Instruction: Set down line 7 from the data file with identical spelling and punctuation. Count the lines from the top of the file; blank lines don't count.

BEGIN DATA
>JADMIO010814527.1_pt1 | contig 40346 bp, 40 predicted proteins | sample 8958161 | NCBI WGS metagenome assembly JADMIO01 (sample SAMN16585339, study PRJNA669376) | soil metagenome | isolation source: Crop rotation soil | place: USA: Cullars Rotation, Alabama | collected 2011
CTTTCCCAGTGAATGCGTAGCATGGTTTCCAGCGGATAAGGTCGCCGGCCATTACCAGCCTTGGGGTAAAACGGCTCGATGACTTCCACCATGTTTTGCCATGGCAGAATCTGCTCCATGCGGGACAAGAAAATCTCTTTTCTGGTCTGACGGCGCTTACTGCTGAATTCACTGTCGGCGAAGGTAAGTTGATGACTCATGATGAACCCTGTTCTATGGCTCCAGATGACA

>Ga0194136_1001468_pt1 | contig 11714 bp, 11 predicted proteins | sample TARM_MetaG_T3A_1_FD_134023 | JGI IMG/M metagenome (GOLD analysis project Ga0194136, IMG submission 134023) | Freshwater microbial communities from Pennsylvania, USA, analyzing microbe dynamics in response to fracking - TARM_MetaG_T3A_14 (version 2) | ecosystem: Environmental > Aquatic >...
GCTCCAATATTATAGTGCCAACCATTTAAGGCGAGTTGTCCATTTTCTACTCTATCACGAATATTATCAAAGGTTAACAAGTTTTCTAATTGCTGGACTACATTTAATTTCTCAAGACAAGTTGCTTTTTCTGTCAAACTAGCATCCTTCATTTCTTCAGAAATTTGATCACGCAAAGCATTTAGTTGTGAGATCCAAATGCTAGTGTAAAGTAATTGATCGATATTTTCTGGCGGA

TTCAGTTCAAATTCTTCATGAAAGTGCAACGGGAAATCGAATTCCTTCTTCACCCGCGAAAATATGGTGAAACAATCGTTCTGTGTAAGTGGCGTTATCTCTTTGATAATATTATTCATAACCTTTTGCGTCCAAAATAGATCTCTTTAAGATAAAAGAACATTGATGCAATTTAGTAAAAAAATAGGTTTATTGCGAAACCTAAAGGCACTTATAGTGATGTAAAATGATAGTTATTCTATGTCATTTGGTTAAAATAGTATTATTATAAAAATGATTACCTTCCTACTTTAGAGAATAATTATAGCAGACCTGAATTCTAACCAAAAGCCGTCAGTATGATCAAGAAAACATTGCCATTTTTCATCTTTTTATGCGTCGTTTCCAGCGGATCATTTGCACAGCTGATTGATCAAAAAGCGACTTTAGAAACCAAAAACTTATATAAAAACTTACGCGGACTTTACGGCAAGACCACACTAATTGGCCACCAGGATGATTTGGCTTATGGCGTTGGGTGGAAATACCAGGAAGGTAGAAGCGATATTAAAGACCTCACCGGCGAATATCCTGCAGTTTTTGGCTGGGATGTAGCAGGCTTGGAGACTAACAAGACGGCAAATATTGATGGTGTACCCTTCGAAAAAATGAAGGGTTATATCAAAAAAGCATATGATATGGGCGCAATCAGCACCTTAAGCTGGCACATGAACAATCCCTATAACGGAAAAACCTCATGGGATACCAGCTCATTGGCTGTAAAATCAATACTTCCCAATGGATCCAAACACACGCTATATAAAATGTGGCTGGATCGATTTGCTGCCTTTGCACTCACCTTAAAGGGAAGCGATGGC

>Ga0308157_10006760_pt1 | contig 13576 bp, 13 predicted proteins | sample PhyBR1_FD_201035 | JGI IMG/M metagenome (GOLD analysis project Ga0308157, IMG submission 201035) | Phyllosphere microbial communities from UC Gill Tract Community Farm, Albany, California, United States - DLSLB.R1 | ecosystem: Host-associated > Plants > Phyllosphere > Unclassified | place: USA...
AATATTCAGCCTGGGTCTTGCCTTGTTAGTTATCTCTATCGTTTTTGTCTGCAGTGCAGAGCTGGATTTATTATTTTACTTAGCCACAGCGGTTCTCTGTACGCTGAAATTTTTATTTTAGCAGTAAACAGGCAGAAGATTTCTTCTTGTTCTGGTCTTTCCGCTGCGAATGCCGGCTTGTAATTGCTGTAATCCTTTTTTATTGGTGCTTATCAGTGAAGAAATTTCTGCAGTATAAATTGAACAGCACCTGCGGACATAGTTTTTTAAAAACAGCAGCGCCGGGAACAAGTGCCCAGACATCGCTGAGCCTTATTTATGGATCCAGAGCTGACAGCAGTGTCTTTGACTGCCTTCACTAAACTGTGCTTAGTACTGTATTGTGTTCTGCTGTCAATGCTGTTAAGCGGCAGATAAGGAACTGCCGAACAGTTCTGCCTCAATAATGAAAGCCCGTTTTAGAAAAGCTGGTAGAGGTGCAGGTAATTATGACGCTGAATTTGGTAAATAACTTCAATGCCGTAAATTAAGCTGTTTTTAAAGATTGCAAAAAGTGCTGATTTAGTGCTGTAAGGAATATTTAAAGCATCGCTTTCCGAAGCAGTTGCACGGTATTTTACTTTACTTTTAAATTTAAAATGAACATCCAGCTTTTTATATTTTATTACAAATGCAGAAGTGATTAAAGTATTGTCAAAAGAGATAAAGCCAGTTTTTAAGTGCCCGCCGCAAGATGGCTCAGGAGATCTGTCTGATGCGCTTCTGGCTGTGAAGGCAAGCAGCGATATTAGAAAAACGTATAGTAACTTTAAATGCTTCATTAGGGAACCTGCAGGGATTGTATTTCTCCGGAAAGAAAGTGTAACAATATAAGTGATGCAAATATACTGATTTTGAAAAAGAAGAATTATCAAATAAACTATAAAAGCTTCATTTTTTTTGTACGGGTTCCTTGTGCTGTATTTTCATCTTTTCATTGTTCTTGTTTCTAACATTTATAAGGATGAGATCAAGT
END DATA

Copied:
AATATTCAGCCTGGGTCTTGCCTTGTTAGTTATCTCTATCGTTTTTGTCTGCAGTGCAGAGCTGGATTTATTATTTTACTTAGCCACAGCGGTTCTCTGTACGCTGAAATTTTTATTTTAGCAGTAAACAGGCAGAAGATTTCTTCTTGTTCTGGTCTTTCCGCTGCGAATGCCGGCTTGTAATTGCTGTAATCCTTTTTTATTGGTGCTTATCAGTGAAGAAATTTCTGCAGTATAAATTGAACAGCACCTGCGGACATAGTTTTTTAAAAACAGCAGCGCCGGGAACAAGTGCCCAGACATCGCTGAGCCTTATTTATGGATCCAGAGCTGACAGCAGTGTCTTTGACTGCCTTCACTAAACTGTGCTTAGTACTGTATTGTGTTCTGCTGTCAATGCTGTTAAGCGGCAGATAAGGAACTGCCGAACAGTTCTGCCTCAATAATGAAAGCCCGTTTTAGAAAAGCTGGTAGAGGTGCAGGTAATTATGACGCTGAATTTGGTAAATAACTTCAATGCCGTAAATTAAGCTGTTTTTAAAGATTGCAAAAAGTGCTGATTTAGTGCTGTAAGGAATATTTAAAGCATCGCTTTCCGAAGCAGTTGCACGGTATTTTACTTTACTTTTAAATTTAAAATGAACATCCAGCTTTTTATATTTTATTACAAATGCAGAAGTGATTAAAGTATTGTCAAAAGAGATAAAGCCAGTTTTTAAGTGCCCGCCGCAAGATGGCTCAGGAGATCTGTCTGATGCGCTTCTGGCTGTGAAGGCAAGCAGCGATATTAGAAAAACGTATAGTAACTTTAAATGCTTCATTAGGGAACCTGCAGGGATTGTATTTCTCCGGAAAGAAAGTGTAACAATATAAGTGATGCAAATATACTGATTTTGAAAAAGAAGAATTATCAAATAAACTATAAAAGCTTCATTTTTTTTGTACGGGTTCCTTGTGCTGTATTTTCATCTTTTCATTGTTCTTGTTTCTAACATTTATAAGGATGAGATCAAGT